Schizophrenia and Depression

“Schizophrenia is a chronic, severe, and disabling brain disorder that effects about 1. 1 percent of the U. S. population age 18 and older in a given year” (National Institute of Mental Health, 2010, para. 1). Both men and women are equally at risk for this particular mental disorder. The main component of schizophrenia is the loss of contact with reality. Individuals who suffer from schizophrenia typically lead a normal functioning life prior to developing the disorder (Comer, 2005).

Once they develop the disorder they tend to experience a variety of severe and chronic symptoms that can interfere with their work, social, and family life. Schizophrenia is one of the more disturbing mental disorders due to the nature of the symptoms the individuals may experience. Hallucinations, paranoia, and delusions are some of the main symptoms of schizophrenia. Delusions are false ideas held by the individual suffering from schizophrenia. These ideas have no factual basis.

Some schizophrenia sufferers believe that people are plotting against them or discriminating against them. Individuals who suffer from schizophrenia may also experience disorganized thinking and speech which can cause the individual to move from one topic to another without any specific rhyme or reason. This type of speech often only makes sense to the individual while leaving others confused. Individuals might also make up word, or neologisms, which have meaning only to the individual but do not truly exist as part of speech within society.

Hallucinations can involve seeing, hearing, smelling, or feeling things that aren’t really there. This may occur as auditory or visual hallucinations (Comer, 2005) The psychodynamic explanation of the psychological viewpoint is based upon Freud’s theory that schizophrenia develops from two psychological processes: regression to a pre-ego stage and efforts to establish ego control (Comer, 2005). Freud believed that symptoms like neologisms, loose associations, or delusions resulted from a lack of nurturance as a young child. As the isorder progresses in these individuals they begin to exhibit more symptoms such as hallucinations and a loss of reality. Mental Disorder Depression Depression is a mood disorder characterized by ongoing feelings of sadness and hopelessness. It is believed that genetics may play a large role in the risk factors that lead to depression because having either parent or sibling with depression can actually triple an individual’s risk of developing the disorder. In addition, women are “twice as likely as men to become depressed” (WebMD, 2009).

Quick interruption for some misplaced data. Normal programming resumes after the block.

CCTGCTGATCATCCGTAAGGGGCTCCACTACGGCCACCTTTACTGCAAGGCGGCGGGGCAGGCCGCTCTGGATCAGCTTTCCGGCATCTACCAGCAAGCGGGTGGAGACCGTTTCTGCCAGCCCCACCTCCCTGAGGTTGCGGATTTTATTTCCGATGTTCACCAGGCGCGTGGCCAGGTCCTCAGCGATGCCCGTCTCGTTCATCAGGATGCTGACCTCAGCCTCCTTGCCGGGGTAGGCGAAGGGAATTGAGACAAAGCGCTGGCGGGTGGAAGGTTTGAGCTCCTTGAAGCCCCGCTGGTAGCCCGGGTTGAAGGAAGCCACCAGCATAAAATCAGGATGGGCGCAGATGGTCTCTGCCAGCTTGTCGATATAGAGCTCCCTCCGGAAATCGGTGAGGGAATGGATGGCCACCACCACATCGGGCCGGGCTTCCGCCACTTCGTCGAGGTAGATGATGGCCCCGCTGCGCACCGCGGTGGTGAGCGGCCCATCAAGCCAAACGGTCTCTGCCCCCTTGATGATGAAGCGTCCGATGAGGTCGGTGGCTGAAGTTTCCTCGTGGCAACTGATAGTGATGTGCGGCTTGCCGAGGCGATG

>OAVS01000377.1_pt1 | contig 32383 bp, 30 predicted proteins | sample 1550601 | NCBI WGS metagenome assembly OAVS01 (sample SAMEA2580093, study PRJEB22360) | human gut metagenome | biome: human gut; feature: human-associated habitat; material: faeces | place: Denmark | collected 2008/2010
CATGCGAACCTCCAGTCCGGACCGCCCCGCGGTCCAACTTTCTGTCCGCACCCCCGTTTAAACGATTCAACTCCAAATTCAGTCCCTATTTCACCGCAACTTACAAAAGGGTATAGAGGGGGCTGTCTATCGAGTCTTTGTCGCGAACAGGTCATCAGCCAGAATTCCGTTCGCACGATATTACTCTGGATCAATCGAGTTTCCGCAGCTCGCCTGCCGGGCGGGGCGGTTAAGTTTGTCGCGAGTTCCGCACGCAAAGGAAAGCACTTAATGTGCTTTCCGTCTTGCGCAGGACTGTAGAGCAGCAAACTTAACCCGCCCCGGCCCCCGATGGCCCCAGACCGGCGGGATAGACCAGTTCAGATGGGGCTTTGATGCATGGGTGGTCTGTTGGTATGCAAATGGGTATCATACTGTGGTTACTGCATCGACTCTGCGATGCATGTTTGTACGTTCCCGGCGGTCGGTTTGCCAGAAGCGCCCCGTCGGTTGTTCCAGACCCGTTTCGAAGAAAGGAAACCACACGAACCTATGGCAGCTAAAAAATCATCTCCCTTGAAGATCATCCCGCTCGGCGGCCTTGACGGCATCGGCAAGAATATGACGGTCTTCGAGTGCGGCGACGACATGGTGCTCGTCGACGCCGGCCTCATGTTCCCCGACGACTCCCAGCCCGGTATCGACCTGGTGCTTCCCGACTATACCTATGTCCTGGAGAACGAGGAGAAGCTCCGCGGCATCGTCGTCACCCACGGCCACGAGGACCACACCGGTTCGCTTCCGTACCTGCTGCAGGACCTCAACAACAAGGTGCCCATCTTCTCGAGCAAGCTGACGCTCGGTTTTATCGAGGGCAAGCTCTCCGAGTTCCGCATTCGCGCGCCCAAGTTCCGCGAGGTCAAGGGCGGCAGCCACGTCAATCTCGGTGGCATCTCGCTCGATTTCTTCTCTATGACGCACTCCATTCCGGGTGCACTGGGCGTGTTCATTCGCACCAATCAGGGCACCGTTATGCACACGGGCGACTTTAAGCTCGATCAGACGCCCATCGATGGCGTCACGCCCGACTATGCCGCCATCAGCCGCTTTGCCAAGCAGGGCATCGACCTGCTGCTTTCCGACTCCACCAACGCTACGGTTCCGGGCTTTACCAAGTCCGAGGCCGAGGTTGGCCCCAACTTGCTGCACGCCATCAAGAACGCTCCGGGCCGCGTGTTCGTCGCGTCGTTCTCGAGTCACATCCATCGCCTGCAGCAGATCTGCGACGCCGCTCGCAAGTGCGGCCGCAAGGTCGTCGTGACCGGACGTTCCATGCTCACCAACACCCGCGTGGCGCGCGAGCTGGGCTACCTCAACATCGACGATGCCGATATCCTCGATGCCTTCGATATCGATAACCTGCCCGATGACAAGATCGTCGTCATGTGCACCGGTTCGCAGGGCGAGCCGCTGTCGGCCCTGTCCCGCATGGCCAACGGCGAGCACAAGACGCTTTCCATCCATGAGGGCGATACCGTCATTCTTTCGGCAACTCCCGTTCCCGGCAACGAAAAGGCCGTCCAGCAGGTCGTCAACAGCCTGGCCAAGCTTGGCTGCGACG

The onset of depression is often caused by traumatic or stressful events. These traumatic experiences can cause an imbalance of certain brain chemicals, or neurotransmitters. Depression can affect people on five different levels: emotional, motivational, behavioral, cognitive, and physical. Emotional symptoms of depression can cause people to lose interest in things that they usually enjoy and often this can result in isolation. Behavioral symptoms can affect a person’s ability to carry out normal daily tasks.

Cognitive symptoms of depression can cause extremely low self-worth and it may also cause feelings of pessimism. Depression can also result in physical symptoms like headaches, dizziness, or body pain (Comer, 2005). References Comer, R. J. (2005). Fundamentals of abnormal psychology (4th ed. ). New York: Worth National Institute of Mental Health. (2010). Schizophrenia. Retrieved March 13, 2013 from http:// www. Nimh. nih. gov/health/topics/schizophrenia/index. shtml WebMD. (2010). Depression Overview. Retrieved March 13, 2013 from http:// www. Webmd. com/depression/slideshow-depression-overview